Sep 17, 2016; Fort Worth, TX, USA; Iowa State Cyclones head coach Matt Campbell points to a football spot after a play in the second quarter against the TCU Horned Frogs at Amon G. Carter Stadium. Mandatory Credit: Tim Heitman-USA TODAY Sports
AMES — What happens in Vegas, stays in Vegas.
As far as first-year Iowa State coach Matt Campbell is concerned, that oft-applied “Sin City” slogan applies to his win-starved football team equally as well.
So what if the 0-3 Cyclones opened as six-point favorites over the Mountain West’s San Jose State (1-2)?
On Monday, Campbell’s reply to the notion that ISU was therefore “supposed to win” on Saturday (11 a.m. kick, Fox Sports Net) at Jack Trice Stadium proved to be both unflinching and enlightening.
“Winning and losing is really important,” said Campbell, whose Cyclones lost their Big 12 opener, 41-20, last weekend at TCU. “Obviously we want to go and win a football game and get that first win, but to me, it’s what (does) Tuesday and Wednesday and Thursday (in practice) look like? And can we learn to earn the right to win football games? And earn the right to feel like we had success instead of just go out and fling it around and score more points than the other team?
“That’s way more meaningful to me than what happens on Saturday. Even though, eventually, that’s really important, it’s what happens on Tuesday and Wednesday and Thursday and Friday. So I look forward to that as much as I look forward to Saturday, to be honest with you. So I wish it was Tuesday and we were getting ready for practice right now.”
That day has come.
ISU remains the clear favorite — on paper, and in the sports books — against a nonetheless talented lower-tier FBS program that played in and won a bowl game (the AutoNation Cure Bowl, over Georgia State) last December.
But Campbell’s revamping of the Cyclones’ program won’t revolve around external expectations — on a weekly or annual basis. Winning at ISU depends upon beating the odds, not meeting them, and baby steps must precede the anticipated leaps and bounds.
“Again, ‘supposed to win?’” Campbell said. “I think when you’re 0-3, I don’t know if you’re supposed to win anything. From the outside looking in, I think the reality of it is, is, ‘What can we do to get better?’ And that’s the approach that we’ve taken from day one, knowing that the outcome will be predicated on what our process is.
“So to me that’s why you don’t look at those things and that’s why when you’re 3-0 or your 0-3 it shouldn’t matter. It should matter about, ‘How do I get better? How does our football team get better? And how to we put ourselves in the best position to be successful?’ I don’t think, you know, I hope our guys are certainly not worried about whether we’re supposed to win or not, because I don’t know if we’ve earned the right to feel that way.”
These are blunt and heady words — and they thankfully garble the glib go-tos of general coach-speak.
They speak to an obvious hunger for wins for a program that’s attained eight total since 2012, but also a doggedness in attending to the details that lead to achieving them.
Who knows how many games ISU will win this season. One or two? (Gasp) zero? Or maybe making some noise in a down Big 12, if the stars align perfectly?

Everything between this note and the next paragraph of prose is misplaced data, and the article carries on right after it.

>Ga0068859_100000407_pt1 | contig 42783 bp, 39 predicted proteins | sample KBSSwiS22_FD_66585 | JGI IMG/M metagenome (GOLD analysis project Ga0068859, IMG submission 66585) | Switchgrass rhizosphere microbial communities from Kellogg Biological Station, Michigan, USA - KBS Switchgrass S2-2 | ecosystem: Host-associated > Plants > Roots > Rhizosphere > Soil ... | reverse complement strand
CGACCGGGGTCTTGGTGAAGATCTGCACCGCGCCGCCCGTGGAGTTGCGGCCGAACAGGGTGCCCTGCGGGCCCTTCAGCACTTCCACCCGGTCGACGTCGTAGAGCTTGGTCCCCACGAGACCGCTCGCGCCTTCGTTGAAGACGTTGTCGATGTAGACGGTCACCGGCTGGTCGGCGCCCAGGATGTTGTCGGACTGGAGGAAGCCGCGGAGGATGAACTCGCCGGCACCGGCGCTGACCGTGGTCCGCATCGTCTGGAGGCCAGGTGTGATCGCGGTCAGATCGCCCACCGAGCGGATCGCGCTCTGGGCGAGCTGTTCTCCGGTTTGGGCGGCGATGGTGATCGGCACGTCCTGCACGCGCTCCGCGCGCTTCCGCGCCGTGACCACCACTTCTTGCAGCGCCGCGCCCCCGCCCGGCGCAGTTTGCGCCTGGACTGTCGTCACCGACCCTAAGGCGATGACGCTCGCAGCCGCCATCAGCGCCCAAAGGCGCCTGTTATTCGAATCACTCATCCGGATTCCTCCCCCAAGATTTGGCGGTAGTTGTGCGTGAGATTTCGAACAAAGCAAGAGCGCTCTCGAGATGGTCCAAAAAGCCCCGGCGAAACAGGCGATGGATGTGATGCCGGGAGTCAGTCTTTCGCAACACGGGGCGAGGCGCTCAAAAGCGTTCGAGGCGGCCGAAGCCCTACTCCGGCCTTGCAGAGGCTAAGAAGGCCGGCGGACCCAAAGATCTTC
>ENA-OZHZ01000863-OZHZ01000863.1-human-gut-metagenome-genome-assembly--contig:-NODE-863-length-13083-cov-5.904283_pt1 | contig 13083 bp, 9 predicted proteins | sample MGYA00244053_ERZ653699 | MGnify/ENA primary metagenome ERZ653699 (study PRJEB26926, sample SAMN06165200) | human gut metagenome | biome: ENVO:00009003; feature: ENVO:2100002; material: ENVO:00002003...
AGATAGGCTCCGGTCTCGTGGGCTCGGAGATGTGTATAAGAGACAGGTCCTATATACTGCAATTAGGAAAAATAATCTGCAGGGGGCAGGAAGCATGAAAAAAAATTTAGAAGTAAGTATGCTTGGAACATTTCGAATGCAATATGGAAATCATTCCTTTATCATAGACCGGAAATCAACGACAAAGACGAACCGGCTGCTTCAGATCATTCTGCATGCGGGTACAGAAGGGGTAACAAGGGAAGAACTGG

Success is measured in multiple ways. Campbell’s currently stressing its requisite underpinnings above all else. And it seems as if the “long-haul” thinking is resonating with most of the Cyclones — even those who are engaged in their last go-around.
“As a team, we’re growing confidence a little bit and I think that definitely plays a key in how physical we play, actually,” said senior defensive tackle Pierre Aka, who — speaking of headiness — is close to attaining his advanced degree in Aerospace Engineering. “I think last Saturday what you saw and what happened is guys really took ownership and we really put up a fight. And I think that like coach (Campbell) mentioned, all four quarters, he saw our team fighting.
“Regardless of what the scoreboard said, as a team, we were trying to find ourselves and identify who we are. I think that’s going to be a slow process. Do we want it that slow? No, but we’d rather have it done the right way. You have to earn your victories and we’re slowly getting there and can hopefully get things rolling.”
Slow, steady progress excites no one, except for the would-be visionaries who can see what may flow from it … eventually.
And as Campbell’s footprint in Ames expands and drills deeper, it’s wise to remember a few plain-sense words from the late Godfather of Soul, James Brown.
“My expectations of other people, I double them on myself,” the great R&B performer reportedly once said.
Amen to that. Then and only then can one “earn” the right to success. Not guaranteed outcomes. Just a seat at the table — a chance to rise above the competition, based almost exclusively on the volume and quality of work that’s done both in private and in public.
“We don’t want to disappoint the fans,” said star tailback Mike Warren, who rushed for a season-best 95 yards against the Horned Frogs. “We have, like, the best fan base in the country. But as a team, the first win’s going to be the right step in to getting us rolling in this program and coming out to compete every time.”
That could be called, cliché alert, putting your best foot forward.
Oh, and speaking of good feet, allow me to close with one of JB’s absolute best. He crushed it not only in Vegas, but everywhere. Hit me!